It was the mark of the British not to be waylaid by their own incompetence.  Accordingly when their premature condolences to President Cory’s family became timely, the British very casually went right back on course and resumed what they had set out to do a week earlier.  Foreign Office Minister of State Ivan Lewis MP extended the British Government's condolences to Cory’s family. Former Foreign Office Minister Lord Malloch Brown, is said to have added that his “privilege of working with Cory and watching her was one of my life's greatest lessons in courage, leadership, the art of politics and humanity. The way she and all her family made such friends of me as an outsider is something I have always treasured."  British Ambassador Peter Beckingham, whose posting in Manila recently, also added that his discussions with Cory "left me with an overwhelming sense of her grace, charisma and compassion.”  In filting grace, not one recalled their previous bungling in Manila, “BAU” or business as usual was to be the posture of the day and every one was to act as if nothing weird had.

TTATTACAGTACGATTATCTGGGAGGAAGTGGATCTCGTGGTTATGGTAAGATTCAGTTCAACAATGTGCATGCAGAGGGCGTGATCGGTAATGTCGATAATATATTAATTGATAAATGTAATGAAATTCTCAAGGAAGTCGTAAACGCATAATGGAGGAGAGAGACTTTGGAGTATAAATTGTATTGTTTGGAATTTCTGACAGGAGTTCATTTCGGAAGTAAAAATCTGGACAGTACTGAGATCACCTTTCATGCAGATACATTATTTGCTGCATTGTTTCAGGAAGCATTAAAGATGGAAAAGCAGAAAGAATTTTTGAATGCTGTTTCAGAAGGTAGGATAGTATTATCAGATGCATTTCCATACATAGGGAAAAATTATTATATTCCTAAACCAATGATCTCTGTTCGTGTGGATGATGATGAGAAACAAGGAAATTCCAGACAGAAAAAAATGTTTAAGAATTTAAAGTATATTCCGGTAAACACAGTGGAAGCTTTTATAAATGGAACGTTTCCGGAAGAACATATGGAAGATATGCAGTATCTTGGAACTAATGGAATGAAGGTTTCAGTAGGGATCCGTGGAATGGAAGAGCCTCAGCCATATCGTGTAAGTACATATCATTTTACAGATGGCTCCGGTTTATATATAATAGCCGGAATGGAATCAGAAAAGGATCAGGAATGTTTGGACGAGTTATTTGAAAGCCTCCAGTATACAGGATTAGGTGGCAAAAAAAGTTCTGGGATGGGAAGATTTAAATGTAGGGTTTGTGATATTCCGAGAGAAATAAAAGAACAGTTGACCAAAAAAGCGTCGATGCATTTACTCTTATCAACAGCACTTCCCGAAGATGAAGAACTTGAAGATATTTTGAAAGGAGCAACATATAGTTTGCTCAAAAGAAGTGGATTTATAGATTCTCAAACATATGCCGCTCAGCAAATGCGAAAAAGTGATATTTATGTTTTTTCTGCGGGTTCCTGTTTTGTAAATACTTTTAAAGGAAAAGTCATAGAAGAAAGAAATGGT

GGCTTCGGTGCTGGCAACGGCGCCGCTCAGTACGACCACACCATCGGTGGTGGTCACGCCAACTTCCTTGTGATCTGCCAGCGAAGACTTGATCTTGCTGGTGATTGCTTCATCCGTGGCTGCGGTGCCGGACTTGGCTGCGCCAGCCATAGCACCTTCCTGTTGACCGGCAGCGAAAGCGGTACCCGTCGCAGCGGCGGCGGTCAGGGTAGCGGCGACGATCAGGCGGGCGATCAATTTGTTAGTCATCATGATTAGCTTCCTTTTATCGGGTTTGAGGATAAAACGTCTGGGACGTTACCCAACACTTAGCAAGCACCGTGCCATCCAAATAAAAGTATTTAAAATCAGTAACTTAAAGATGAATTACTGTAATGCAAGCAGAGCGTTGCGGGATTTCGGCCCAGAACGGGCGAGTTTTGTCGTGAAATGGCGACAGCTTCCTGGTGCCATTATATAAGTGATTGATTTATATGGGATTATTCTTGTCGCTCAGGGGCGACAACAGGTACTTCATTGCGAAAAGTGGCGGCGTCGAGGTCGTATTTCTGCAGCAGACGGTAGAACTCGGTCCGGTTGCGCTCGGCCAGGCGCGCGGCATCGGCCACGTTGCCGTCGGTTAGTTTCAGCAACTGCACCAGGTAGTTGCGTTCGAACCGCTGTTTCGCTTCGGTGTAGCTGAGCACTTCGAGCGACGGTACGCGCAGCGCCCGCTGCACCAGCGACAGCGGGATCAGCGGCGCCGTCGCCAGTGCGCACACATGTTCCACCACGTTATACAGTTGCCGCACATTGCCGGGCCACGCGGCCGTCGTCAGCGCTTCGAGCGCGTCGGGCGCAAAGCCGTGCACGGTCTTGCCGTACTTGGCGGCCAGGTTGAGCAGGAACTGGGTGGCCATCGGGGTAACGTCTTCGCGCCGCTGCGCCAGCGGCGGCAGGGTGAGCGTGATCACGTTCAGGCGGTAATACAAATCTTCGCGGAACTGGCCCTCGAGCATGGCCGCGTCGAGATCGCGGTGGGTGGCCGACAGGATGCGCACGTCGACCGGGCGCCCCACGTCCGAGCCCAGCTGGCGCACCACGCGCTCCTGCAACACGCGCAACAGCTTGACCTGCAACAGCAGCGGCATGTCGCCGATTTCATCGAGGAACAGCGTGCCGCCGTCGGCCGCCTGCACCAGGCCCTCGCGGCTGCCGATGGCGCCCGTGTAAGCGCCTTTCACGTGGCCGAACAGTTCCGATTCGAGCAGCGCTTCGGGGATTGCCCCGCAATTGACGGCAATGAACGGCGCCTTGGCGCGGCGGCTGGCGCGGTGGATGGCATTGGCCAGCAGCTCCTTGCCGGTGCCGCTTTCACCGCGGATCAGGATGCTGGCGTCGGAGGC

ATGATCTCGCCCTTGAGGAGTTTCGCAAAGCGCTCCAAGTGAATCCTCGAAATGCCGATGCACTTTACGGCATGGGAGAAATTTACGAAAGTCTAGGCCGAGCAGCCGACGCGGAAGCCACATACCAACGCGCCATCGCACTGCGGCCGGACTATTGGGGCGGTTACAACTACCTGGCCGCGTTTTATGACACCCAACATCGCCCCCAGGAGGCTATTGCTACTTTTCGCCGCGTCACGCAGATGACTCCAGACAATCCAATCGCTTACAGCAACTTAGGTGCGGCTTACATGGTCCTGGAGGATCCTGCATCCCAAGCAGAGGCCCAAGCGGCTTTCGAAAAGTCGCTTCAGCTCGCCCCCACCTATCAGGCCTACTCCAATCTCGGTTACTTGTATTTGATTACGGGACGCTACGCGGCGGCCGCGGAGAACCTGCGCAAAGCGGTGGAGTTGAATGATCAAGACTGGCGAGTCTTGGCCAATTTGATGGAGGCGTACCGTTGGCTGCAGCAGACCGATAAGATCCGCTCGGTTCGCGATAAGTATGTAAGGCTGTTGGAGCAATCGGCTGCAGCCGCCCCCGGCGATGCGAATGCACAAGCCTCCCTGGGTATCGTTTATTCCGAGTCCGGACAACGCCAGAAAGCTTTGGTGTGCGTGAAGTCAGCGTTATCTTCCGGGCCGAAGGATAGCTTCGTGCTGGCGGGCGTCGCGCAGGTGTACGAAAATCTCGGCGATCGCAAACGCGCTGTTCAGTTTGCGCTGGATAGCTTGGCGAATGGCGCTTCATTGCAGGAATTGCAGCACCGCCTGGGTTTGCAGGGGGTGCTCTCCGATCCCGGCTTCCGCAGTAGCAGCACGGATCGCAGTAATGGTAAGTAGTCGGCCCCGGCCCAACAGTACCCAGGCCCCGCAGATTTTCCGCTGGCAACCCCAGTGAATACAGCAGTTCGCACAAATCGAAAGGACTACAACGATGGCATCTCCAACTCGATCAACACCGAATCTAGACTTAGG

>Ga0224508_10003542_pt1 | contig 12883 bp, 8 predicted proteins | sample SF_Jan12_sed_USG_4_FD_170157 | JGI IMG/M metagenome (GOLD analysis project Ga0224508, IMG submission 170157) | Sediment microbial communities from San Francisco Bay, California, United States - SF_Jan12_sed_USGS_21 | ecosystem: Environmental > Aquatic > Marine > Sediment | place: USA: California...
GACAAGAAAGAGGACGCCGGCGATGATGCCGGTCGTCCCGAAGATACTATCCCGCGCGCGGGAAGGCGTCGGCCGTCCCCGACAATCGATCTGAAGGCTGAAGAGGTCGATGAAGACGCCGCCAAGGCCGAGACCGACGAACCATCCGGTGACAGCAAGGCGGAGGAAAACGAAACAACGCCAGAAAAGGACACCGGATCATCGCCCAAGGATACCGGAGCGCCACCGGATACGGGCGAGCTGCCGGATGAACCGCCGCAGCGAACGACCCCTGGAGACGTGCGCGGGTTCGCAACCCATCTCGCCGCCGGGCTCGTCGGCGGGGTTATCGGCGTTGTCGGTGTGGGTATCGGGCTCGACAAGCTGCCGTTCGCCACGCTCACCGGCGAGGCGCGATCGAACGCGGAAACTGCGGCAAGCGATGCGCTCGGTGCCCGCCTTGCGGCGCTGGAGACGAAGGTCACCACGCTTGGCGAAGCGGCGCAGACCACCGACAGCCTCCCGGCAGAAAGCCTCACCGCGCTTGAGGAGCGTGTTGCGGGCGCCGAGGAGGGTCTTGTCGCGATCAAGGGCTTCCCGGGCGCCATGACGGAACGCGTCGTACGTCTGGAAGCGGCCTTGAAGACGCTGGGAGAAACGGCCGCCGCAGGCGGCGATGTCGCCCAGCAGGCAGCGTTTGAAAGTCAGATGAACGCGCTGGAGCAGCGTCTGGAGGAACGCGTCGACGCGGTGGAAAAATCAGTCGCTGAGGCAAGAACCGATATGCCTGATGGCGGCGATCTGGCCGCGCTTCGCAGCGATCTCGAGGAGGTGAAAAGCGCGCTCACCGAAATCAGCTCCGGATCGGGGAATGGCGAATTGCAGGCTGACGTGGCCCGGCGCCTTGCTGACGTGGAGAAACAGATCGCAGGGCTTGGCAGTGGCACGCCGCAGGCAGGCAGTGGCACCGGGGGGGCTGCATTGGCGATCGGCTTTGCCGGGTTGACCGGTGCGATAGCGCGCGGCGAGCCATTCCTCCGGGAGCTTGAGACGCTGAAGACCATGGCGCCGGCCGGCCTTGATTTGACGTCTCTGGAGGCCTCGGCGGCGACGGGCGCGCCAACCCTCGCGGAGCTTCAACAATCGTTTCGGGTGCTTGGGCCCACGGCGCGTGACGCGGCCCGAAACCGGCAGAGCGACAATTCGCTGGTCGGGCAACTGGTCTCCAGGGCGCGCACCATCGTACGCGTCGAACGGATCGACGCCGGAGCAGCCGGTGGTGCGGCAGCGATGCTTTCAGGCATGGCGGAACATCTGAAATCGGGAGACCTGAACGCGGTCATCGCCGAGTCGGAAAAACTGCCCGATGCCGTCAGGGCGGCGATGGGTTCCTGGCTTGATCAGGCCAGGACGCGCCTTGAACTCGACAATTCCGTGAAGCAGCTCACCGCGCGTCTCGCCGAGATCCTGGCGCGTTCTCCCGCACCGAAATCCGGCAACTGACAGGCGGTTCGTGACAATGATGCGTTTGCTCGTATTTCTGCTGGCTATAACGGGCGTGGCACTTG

Indeed, on putting up with embarrassments, whether due to the enemy or by their own doing, whether then when Great Britain ruled the waves or now when it is tossed about by the global tsunami of financial melt downs, William Draper and his successors have both ground and audacity to boast, Virtus Britannica quid non Dowat (roughly, can there be any doubts given British capacity?).